The Red Sox had made it clear that they were ready to do whatever it took to make Kawasaki comfortable, including paying the airfare for his family to come to both the press conference announcing his signing in Boston and for the eventual move, and providing a translator to smooth his way in the USA.

"We never said that (he had to come alone) and never would. We would have had an interpreter and housing set up for them. We sign a lot of international players and their families are always involved. It is a very different culture than in Japanese baseball where the wives and families are not as involved," says Poitevint.

Furthermore, Poitevint points the finger directly at Kawasaki's agent -- International Management Group -- for the deal getting bogged down. The longtime Asian region scout says IMG tried to use the Red Sox for leverage to try and drive up the offers from the Swallows and Dragons.

Last year free-agent pitcher Kimiyasu Kudo tried the same routine, shamelessly using the Colorado Rockies to try and increase his value, before eventually signing with the Yomiuri Giants, when it was obvious he had no intention of ever pitching in Colorado. Kawasaki was being represented by two agents -- Toshi Yasuno, the IMG manager of baseball in Japan, and Casey Close, the president of baseball for IMG in the USA, in his negotiations with the Red Sox.

"Close kept coming back asking for more (money)," says Poitevint, who was first approached by IMG about signing Kawasaki. "We told them to take the Japan offer if it was better, because we weren't going to go any higher. My feeling is that we have been used. Next time we probably won't be interested."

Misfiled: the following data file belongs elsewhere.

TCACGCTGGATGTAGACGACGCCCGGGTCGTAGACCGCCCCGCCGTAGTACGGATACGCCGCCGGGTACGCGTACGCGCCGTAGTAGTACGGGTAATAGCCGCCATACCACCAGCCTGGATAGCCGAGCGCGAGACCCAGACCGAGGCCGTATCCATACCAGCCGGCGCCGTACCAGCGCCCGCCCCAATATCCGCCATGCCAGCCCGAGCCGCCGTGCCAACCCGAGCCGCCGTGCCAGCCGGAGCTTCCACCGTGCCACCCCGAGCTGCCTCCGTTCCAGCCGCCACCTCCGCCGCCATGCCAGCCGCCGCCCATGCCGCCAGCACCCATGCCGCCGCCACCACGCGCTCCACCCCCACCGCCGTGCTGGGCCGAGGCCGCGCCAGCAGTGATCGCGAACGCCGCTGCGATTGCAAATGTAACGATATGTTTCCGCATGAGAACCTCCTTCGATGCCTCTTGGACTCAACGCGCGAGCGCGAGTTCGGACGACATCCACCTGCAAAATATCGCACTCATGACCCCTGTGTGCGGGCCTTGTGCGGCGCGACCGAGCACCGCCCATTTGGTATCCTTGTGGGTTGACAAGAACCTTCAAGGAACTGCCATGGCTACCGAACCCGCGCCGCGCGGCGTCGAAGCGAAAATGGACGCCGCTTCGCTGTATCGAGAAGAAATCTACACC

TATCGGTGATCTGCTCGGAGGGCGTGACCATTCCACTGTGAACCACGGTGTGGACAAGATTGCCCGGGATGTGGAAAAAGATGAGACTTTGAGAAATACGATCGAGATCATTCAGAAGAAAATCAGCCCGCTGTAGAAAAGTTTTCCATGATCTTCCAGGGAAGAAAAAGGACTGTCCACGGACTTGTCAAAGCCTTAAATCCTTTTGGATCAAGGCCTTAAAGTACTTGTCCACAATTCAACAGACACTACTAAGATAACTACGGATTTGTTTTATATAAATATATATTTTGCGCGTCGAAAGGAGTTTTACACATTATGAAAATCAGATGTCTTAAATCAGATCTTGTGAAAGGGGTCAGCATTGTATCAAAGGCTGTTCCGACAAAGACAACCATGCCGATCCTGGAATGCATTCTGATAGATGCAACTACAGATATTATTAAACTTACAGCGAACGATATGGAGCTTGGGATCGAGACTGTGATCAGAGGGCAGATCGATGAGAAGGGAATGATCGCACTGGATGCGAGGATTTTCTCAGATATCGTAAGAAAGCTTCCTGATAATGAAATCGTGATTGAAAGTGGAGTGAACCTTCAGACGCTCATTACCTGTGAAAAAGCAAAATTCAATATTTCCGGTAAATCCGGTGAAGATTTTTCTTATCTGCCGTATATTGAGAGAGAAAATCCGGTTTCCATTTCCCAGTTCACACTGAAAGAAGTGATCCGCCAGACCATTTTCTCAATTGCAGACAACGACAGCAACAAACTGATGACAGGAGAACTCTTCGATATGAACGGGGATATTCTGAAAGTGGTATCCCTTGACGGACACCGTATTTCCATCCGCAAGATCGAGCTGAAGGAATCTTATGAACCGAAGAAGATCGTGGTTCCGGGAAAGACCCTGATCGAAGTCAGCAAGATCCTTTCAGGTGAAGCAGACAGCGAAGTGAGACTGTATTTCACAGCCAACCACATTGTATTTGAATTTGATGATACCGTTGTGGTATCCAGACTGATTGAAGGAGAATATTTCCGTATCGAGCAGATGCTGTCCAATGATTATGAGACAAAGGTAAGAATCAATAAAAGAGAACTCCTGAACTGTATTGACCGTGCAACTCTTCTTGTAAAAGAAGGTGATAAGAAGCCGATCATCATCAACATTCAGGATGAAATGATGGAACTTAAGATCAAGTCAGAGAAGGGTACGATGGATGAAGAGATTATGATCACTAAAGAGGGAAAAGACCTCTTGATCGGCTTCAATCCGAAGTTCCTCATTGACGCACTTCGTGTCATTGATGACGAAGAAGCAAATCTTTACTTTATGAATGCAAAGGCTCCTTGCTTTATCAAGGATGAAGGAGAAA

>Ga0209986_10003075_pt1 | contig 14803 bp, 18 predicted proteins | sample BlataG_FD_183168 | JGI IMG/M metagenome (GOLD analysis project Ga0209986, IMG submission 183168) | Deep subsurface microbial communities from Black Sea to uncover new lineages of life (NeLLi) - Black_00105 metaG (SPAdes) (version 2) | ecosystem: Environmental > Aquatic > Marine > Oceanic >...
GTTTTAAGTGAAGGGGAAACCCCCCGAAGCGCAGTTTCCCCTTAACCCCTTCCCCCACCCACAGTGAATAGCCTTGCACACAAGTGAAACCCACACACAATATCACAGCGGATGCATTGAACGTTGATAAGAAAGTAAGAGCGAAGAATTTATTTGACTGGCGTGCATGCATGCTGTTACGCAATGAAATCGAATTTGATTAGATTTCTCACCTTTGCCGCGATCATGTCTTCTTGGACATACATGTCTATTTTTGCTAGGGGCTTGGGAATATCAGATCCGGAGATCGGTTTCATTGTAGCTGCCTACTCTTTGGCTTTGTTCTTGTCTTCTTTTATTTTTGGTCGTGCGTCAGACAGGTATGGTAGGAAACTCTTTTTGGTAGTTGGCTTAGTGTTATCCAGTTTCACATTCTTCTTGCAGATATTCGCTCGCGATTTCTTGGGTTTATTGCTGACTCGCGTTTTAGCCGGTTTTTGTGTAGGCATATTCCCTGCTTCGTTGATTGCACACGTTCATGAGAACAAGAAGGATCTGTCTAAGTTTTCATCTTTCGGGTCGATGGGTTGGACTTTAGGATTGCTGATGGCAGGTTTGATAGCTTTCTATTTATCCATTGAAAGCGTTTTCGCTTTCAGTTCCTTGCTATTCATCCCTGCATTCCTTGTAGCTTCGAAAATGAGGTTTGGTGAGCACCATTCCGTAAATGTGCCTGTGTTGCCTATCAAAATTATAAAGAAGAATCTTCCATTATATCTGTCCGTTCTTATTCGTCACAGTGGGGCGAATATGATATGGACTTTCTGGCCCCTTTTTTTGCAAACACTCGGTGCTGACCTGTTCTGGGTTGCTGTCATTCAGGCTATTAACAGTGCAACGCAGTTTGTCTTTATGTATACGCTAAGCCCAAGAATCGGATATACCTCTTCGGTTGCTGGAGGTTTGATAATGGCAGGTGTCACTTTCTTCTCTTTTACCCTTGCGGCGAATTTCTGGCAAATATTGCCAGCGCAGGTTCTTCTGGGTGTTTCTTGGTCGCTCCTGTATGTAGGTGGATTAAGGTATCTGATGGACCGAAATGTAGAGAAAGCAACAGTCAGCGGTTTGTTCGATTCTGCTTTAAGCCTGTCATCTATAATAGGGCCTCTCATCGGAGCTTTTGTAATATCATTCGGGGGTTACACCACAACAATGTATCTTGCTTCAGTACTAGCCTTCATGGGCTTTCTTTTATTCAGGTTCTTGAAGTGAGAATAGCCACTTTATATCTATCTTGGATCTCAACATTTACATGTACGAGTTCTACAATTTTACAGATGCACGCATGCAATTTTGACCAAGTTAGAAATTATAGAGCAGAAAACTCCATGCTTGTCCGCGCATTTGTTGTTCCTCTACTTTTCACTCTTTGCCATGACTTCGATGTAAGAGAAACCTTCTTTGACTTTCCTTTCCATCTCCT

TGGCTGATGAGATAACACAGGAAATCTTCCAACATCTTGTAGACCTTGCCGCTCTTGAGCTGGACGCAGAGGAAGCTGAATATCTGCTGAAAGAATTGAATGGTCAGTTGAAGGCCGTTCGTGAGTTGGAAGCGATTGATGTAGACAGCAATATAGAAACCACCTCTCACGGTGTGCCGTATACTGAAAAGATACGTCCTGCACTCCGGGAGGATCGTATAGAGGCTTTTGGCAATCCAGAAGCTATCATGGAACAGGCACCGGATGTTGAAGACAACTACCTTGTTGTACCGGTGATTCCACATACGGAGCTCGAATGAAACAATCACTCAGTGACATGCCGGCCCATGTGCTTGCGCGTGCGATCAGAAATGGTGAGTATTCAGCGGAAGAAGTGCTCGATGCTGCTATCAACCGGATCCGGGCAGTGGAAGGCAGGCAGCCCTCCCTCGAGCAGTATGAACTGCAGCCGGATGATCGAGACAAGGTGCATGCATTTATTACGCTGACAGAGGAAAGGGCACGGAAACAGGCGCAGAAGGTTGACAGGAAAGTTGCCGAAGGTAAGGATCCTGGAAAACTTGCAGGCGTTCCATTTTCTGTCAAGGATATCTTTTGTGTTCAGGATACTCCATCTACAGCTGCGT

Poitevint says that the excuse of Kawasaki having to "be alone in the States the first year" totally contradicts what IMG had led him and the Red Sox to believe.

"I don't know who told him that, whether it was his agent or one of the Japanese teams," says Poitevint. "We were led to believe that his family supported him 100 percent."

Even more interesting is how Poitevint claims IMG tried to manipulate the financial end of the matter from the outset.

"When I heard that it was in the Japanese papers that we had made a three-year, $9 million offer for Kawasaki, I knew something wasn't right, because at that point we had made no offer at all."

With agents finally being introduced into Japanese baseball, this is going to be one of the downsides, as the players -- who have never been allowed to have agents before -- are having to trust people they don't know well and a process they are not familiar with. They may just believe whatever they are told.

Yasuno, speaking from his office in Tokyo on Monday, told The Japan Times that three other clubs were interested in Kawasaki (the Cleveland Indians, Chicago Cubs, Philadelphia Phillies) and that Poitevint and Red Sox general manager Dan Duquette "have misunderstood the situation."